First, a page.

California's drug laws are a mess. There is no other way to describe it. In many cases the laws are unfair, inconsistent, inflexible and unevenly applied.
It is little wonder then that the courts are overloaded with drug cases and the state's prisons are bursting at the seams with drug offenders who probably don't belong there.
Sen. Mark Leno, D-San Francisco, is advancing a sensible and modest proposal that would improve that landscape by giving more flexibility to local prosecutors in how they can handle drug cases that involve simple possession of cocaine or heroin.
Currently, simple possession of heroin or cocaine must be charged as a felony, pure and simple.
Leno's bill -- SB649 -- would give discretion to prosecutors in each of California's 58 counties as to whether to charge simple possession of either drug as a felony or a misdemeanor. In other words, decisions would be made by local prosecutors on a case-by-case basis that considered the severity of the incident and the offender's criminal record.
As one might expect when proposing change to drug laws, there are those who will oppose it. Some of them aren't above mischaracterizing what the legislation intends and what it would actually do.
One of the charges most often leveled is that SB649 would make possession of heroin or cocaine a misdemeanor. It does not. It simply gives prosecutors the flexibility and authority to charge simple possession of heroin or cocaine as a felony or as a misdemeanor.
Ironically, it is the way simple possession of methamphetamine has been treated in California for 40 years. Methamphetamine is every bit as dangerous and addictive as either cocaine or heroin, if not more so. There just is no reason that the drugs should be treated differently.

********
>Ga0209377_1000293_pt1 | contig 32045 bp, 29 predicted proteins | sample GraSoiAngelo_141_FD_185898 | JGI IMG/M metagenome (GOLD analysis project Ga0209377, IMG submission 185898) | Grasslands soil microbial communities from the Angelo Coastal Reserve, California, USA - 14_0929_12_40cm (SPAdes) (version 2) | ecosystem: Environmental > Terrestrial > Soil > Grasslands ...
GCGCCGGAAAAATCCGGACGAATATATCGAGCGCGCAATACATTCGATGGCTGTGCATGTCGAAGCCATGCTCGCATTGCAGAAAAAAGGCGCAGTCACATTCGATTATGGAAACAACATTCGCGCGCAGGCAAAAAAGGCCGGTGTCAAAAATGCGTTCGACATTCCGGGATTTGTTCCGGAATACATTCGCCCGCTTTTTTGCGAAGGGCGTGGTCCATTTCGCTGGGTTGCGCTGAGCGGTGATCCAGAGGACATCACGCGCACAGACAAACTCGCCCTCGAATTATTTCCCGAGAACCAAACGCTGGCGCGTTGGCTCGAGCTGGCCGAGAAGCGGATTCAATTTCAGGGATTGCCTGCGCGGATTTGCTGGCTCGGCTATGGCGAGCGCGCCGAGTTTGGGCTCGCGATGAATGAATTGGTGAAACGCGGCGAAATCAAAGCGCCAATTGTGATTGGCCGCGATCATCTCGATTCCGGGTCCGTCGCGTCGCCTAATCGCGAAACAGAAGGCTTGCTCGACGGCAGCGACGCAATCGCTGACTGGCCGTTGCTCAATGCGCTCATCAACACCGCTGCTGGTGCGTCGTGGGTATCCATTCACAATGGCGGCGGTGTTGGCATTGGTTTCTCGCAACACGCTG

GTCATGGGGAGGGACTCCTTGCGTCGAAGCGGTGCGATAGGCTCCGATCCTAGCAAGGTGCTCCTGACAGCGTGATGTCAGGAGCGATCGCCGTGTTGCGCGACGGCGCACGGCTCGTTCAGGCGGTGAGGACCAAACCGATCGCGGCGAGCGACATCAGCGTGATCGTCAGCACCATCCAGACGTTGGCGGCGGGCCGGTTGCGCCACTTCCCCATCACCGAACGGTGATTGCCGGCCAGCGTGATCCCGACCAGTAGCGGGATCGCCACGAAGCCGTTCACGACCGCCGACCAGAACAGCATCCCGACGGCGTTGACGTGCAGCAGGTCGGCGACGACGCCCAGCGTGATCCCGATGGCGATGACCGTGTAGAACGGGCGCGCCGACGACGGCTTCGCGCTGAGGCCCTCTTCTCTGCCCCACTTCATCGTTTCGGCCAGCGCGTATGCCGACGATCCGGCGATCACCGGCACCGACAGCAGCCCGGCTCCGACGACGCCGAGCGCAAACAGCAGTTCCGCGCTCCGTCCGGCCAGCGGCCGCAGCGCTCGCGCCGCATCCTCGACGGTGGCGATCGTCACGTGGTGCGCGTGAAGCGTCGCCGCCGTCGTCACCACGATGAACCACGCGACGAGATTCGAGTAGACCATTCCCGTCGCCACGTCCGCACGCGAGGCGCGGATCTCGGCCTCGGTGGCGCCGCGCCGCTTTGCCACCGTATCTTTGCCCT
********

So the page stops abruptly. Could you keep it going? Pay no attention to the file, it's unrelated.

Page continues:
Prosecutors also already have this discretion on more serious crimes, such as aggravated assault, domestic violence, grand theft or car theft.
One of the primary advocates in the East Bay for the change is retired Contra Costa Superior Court Judge Harlan G. Grossman. Known as a particularly hardworking, detail-oriented and fair jurist, Grossman has the portfolio to speak on such issues. He was an FBI special agent for six years, a prosecutor for nine years and a judge for 21 years, a portion of which was spent running the county's drug court. He is no criminal coddler.
As Grossman told a legislative committee earlier his year, passing this legislation is entirely consistent with the state's realignment of its prison system.
"Realignment is all about local control and a collaborative approach to resolving criminal justice issues," Grossman said.
Misdemeanor cases require much less court time and resources and, by giving prosecutors this option, it helps to save the state's fiscally challenged court system.
This is a matter of both fairness and expediency and the Legislature should pass it.